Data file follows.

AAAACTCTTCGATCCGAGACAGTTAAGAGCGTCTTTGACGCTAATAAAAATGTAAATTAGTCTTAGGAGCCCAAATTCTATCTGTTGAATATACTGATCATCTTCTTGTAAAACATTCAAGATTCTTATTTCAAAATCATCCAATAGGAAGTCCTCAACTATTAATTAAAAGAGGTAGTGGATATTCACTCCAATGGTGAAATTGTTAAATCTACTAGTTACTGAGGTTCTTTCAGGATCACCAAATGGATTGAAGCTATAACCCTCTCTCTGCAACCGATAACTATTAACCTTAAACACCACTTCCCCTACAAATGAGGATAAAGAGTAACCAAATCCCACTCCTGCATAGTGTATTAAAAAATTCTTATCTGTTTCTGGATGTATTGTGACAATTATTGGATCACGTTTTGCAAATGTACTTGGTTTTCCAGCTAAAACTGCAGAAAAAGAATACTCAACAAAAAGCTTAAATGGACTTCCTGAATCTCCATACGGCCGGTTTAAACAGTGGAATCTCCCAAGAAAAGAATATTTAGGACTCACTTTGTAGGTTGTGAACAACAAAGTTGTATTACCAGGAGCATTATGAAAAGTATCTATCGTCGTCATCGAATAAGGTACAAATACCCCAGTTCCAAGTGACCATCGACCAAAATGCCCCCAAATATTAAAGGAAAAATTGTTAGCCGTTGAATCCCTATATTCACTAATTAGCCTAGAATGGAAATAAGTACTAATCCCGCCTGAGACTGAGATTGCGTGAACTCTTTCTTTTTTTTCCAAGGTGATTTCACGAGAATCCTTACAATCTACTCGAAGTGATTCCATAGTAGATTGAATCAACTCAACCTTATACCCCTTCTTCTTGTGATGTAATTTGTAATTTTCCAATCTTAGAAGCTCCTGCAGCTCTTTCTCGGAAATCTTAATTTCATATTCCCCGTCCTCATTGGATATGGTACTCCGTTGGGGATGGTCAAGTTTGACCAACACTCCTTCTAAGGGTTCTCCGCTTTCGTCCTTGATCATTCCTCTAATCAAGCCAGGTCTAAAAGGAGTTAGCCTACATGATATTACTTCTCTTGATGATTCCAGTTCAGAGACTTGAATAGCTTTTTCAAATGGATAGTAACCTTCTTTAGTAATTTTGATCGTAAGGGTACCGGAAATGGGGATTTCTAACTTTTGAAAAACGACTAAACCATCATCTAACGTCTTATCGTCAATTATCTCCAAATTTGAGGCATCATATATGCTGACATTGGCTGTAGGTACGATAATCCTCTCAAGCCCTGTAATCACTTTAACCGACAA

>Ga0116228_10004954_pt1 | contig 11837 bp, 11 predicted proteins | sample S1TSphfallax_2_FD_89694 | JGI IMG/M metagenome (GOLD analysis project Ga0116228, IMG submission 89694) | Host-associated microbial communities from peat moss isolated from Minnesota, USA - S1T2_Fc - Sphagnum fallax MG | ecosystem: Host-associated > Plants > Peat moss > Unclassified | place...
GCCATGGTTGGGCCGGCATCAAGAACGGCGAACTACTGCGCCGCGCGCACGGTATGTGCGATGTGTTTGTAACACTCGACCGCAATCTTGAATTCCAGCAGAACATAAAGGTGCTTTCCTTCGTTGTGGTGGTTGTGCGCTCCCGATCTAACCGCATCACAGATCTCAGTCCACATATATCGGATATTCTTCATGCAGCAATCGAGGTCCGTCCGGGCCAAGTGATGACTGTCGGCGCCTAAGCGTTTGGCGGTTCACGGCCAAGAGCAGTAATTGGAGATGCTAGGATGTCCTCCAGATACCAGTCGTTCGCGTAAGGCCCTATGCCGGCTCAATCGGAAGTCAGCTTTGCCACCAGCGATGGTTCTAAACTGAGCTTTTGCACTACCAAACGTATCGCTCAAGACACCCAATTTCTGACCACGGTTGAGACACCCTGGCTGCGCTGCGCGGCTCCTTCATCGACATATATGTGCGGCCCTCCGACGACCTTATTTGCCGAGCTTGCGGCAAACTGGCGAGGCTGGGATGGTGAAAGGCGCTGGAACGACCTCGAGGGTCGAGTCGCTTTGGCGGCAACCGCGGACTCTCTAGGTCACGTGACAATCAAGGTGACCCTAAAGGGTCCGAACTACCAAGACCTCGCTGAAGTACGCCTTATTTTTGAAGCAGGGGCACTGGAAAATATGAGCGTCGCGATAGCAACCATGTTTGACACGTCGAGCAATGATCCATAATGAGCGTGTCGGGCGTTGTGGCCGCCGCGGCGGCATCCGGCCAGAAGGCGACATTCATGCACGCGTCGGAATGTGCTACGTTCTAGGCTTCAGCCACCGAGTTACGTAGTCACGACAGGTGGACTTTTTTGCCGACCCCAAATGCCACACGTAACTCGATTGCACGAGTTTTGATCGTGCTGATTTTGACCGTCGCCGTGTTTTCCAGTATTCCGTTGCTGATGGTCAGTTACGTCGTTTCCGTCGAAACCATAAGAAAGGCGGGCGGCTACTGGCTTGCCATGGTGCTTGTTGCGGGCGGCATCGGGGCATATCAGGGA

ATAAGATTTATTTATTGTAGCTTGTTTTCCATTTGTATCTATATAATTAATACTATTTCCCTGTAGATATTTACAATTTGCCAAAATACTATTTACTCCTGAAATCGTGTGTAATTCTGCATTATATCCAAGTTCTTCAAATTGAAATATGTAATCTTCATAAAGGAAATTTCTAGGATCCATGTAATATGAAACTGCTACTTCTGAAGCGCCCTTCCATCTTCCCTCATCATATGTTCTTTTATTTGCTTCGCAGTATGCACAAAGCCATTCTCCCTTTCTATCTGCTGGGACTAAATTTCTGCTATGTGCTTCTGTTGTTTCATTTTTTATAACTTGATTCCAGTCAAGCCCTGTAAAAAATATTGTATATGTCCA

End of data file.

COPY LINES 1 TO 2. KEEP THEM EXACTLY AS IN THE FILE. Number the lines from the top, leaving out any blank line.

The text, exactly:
AAAACTCTTCGATCCGAGACAGTTAAGAGCGTCTTTGACGCTAATAAAAATGTAAATTAGTCTTAGGAGCCCAAATTCTATCTGTTGAATATACTGATCATCTTCTTGTAAAACATTCAAGATTCTTATTTCAAAATCATCCAATAGGAAGTCCTCAACTATTAATTAAAAGAGGTAGTGGATATTCACTCCAATGGTGAAATTGTTAAATCTACTAGTTACTGAGGTTCTTTCAGGATCACCAAATGGATTGAAGCTATAACCCTCTCTCTGCAACCGATAACTATTAACCTTAAACACCACTTCCCCTACAAATGAGGATAAAGAGTAACCAAATCCCACTCCTGCATAGTGTATTAAAAAATTCTTATCTGTTTCTGGATGTATTGTGACAATTATTGGATCACGTTTTGCAAATGTACTTGGTTTTCCAGCTAAAACTGCAGAAAAAGAATACTCAACAAAAAGCTTAAATGGACTTCCTGAATCTCCATACGGCCGGTTTAAACAGTGGAATCTCCCAAGAAAAGAATATTTAGGACTCACTTTGTAGGTTGTGAACAACAAAGTTGTATTACCAGGAGCATTATGAAAAGTATCTATCGTCGTCATCGAATAAGGTACAAATACCCCAGTTCCAAGTGACCATCGACCAAAATGCCCCCAAATATTAAAGGAAAAATTGTTAGCCGTTGAATCCCTATATTCACTAATTAGCCTAGAATGGAAATAAGTACTAATCCCGCCTGAGACTGAGATTGCGTGAACTCTTTCTTTTTTTTCCAAGGTGATTTCACGAGAATCCTTACAATCTACTCGAAGTGATTCCATAGTAGATTGAATCAACTCAACCTTATACCCCTTCTTCTTGTGATGTAATTTGTAATTTTCCAATCTTAGAAGCTCCTGCAGCTCTTTCTCGGAAATCTTAATTTCATATTCCCCGTCCTCATTGGATATGGTACTCCGTTGGGGATGGTCAAGTTTGACCAACACTCCTTCTAAGGGTTCTCCGCTTTCGTCCTTGATCATTCCTCTAATCAAGCCAGGTCTAAAAGGAGTTAGCCTACATGATATTACTTCTCTTGATGATTCCAGTTCAGAGACTTGAATAGCTTTTTCAAATGGATAGTAACCTTCTTTAGTAATTTTGATCGTAAGGGTACCGGAAATGGGGATTTCTAACTTTTGAAAAACGACTAAACCATCATCTAACGTCTTATCGTCAATTATCTCCAAATTTGAGGCATCATATATGCTGACATTGGCTGTAGGTACGATAATCCTCTCAAGCCCTGTAATCACTTTAACCGACAA

>Ga0116228_10004954_pt1 | contig 11837 bp, 11 predicted proteins | sample S1TSphfallax_2_FD_89694 | JGI IMG/M metagenome (GOLD analysis project Ga0116228, IMG submission 89694) | Host-associated microbial communities from peat moss isolated from Minnesota, USA - S1T2_Fc - Sphagnum fallax MG | ecosystem: Host-associated > Plants > Peat moss > Unclassified | place...